to receive treatment for her illness and for her reintegration into society?"' (Martin Bright The Observer August 9th 2004)
It is well-established that lack of exercise and close confinement can have deleterious effects on mental health and the most recent Section 95 publication (Home Office 2004:iv) reported that 37% of women in prison had previously attempted suicide. That being so, it is not surprising (but very shocking) that in the 21 months prior to September 2004, 25 women committed suicide in prisons in England, many of them young women on remand and with previous histories of mental disorder, and at a time when the incidence of suicide in the general population is falling.
Both staff and other inmates resent having very disturbed women in prison. Prison officers complain that they are not nurses and do not have the requisite training to look after such disturbed women. Prisoners tell horrific tales of having to share a cell with
self-abusing or violent women: At Eastwood Park [women’s prison] I shared a cell and a girl ended up slashing her wrists and I had to ring the bell to get someone to help her. She was waiting to be sectioned [compulsorily detained in a mental hospital], and I should not have been in with her. Slashed her wrists with one of them plastic knives! You could have knocked me for six. (P3)
She’d come out of mental hospital. The prison had put her on the wrong location – she should have been on the psychiatric wing. I was fast asleep in bed and she cut my face. She said it was because I had nice cheekbones! [Laughs] She rung the buzzer and 5 officers came running and she gave the razor up. They said, ‘So you admit doing Vera’s face?’ and she said, ‘Yes’ straight away and that there was no reason for it. I had eleven butterfly stitches and sixteen normal stitches. The scar will never go away. (Vera, in Carlen 1998: 106)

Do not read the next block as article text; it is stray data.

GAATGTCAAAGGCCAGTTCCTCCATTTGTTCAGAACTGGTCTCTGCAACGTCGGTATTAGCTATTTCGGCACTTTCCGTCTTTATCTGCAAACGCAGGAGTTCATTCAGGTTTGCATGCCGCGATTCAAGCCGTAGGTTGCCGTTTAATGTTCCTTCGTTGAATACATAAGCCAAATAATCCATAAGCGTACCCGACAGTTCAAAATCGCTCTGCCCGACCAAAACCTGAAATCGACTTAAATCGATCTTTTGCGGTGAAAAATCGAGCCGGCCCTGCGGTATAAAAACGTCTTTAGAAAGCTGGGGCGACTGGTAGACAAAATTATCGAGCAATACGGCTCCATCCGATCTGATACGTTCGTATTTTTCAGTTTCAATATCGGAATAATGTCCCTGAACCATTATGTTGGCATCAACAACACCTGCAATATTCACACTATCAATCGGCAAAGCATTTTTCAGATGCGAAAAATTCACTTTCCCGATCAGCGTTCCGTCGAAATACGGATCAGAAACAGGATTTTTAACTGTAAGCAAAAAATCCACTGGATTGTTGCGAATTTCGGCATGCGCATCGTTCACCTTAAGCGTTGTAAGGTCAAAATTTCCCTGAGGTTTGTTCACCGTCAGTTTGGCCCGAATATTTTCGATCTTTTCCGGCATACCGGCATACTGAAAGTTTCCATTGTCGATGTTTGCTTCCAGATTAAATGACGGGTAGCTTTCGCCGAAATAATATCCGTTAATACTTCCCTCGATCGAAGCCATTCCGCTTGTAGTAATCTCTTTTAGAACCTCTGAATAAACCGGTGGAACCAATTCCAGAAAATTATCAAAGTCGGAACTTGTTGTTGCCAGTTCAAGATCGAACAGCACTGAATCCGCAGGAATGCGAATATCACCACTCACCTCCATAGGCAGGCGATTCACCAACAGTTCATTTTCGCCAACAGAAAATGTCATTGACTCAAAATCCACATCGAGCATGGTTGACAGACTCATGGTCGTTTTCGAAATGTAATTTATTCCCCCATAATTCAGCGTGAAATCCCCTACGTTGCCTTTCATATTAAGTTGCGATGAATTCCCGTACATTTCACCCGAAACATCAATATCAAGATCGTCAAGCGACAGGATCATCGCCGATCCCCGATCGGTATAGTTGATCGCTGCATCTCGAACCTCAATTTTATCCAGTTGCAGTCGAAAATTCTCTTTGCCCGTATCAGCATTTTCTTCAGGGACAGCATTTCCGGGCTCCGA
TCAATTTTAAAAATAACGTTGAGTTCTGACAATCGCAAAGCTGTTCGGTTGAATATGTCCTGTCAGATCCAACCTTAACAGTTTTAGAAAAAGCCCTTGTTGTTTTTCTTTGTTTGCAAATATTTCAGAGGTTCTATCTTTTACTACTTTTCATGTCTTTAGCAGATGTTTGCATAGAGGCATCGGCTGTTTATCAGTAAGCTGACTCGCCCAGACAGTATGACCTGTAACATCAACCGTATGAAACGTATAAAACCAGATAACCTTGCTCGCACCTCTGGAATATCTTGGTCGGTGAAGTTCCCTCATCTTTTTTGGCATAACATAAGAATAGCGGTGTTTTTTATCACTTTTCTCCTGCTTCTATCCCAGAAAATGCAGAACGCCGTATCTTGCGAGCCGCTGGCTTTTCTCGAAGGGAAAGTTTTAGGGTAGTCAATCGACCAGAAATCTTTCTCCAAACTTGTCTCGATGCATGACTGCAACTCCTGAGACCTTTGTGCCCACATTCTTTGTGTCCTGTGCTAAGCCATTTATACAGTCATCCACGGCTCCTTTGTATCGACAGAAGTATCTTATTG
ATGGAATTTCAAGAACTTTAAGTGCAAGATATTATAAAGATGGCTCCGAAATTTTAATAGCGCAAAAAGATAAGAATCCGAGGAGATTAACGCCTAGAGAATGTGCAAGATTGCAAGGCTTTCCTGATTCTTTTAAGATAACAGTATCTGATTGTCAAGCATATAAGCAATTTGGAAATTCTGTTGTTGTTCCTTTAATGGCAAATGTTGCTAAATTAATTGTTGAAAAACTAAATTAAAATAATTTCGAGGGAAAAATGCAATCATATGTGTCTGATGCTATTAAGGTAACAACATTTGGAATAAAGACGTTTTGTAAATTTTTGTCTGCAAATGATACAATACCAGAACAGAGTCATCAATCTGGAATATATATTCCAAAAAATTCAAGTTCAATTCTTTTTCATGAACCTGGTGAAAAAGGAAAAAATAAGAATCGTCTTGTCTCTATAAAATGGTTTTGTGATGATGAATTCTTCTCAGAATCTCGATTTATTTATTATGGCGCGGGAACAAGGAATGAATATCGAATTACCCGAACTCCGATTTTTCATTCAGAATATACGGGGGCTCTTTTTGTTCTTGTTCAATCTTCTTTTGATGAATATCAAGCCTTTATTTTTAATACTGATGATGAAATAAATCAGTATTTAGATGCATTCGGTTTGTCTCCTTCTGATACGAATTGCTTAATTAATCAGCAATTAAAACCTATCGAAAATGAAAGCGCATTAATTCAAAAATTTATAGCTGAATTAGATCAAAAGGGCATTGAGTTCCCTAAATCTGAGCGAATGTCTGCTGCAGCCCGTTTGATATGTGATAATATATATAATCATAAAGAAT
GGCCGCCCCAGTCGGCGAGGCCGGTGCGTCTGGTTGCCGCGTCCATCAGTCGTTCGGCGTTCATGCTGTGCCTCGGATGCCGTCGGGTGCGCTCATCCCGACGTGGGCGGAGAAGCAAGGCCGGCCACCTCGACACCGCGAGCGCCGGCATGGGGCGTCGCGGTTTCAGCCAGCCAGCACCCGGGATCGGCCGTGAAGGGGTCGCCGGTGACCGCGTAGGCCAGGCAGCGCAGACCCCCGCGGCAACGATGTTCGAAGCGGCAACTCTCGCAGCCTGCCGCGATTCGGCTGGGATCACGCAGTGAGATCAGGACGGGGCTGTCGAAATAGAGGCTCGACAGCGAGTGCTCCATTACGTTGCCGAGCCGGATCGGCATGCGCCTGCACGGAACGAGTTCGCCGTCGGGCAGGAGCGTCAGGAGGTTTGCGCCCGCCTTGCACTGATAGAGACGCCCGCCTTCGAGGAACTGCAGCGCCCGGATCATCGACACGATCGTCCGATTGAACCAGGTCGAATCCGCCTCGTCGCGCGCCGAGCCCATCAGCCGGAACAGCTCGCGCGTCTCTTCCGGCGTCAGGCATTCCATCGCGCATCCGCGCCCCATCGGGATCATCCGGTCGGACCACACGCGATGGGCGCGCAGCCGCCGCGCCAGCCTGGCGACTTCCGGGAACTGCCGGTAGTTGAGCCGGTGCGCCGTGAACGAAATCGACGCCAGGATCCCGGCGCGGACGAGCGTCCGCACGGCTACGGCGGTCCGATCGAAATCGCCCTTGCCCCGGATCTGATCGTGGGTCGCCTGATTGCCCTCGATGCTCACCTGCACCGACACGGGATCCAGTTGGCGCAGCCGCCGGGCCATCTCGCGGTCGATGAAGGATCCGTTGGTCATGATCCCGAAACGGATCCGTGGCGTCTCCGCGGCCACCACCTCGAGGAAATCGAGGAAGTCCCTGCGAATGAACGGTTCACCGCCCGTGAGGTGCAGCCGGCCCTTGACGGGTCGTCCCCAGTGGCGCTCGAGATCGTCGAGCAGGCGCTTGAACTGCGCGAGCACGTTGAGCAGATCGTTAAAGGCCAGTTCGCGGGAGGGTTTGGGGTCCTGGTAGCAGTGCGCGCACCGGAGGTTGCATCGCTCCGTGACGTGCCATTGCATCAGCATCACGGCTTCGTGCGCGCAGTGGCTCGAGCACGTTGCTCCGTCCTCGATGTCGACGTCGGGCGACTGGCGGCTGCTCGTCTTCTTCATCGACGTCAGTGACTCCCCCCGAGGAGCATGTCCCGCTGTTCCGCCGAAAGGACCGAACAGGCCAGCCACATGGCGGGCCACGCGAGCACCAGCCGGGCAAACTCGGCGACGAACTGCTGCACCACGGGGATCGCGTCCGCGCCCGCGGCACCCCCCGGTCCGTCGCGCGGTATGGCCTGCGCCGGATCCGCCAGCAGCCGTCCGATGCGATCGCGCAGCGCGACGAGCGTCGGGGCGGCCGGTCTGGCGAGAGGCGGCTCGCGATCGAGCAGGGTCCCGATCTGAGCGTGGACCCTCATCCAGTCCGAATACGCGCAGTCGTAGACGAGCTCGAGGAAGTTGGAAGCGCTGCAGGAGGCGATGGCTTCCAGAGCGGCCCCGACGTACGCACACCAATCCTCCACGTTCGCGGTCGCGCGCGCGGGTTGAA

Poor Physical Health
A recent survey of healthcare needs of prisoners found that 60% of female [prisoners] rated their own health as fair, poor or very poor. (Marshall et al. 2000)
According to the Department of Health (2001) a health care needs assessment conducted by the Department of Public Health and Epidemiology at Birmingham University revealed that female prisoners report higher rates of asthma, epilepsy, high blood pressure, anxiety and depression, stomach complaints, period and menopausal problems, sight and hearing difficulties than females in the general population. (Home Office 2004: 38) The main complaint about health provision in prison from the prisoners we interviewed related to: delays in getting to see a doctor; not always having immediate access to night- time sanitation; too much starchy food. Foreign nationals who do not speak English have
problems with making their condition known to medics: We had one woman who could not speak English who told the nurse again and again that she was bleeding. But the nurse couldn’t understand her, and, of course, that woman had a miscarriage. (A.18)
On the other hand, several ex-prisoners said that while in prison they had been grateful to have longstanding health problems dealt with that they should have had treated prior to their imprisonment.
women’s prison consistently show, the restrictions, often reduce their self-esteem still further.
Prisons have highly institutionalised regimes and one of the biggest problems faced by prisoners on release is that the process of depriving them of their liberty has often also deprived them of any positive form of control over their lives. This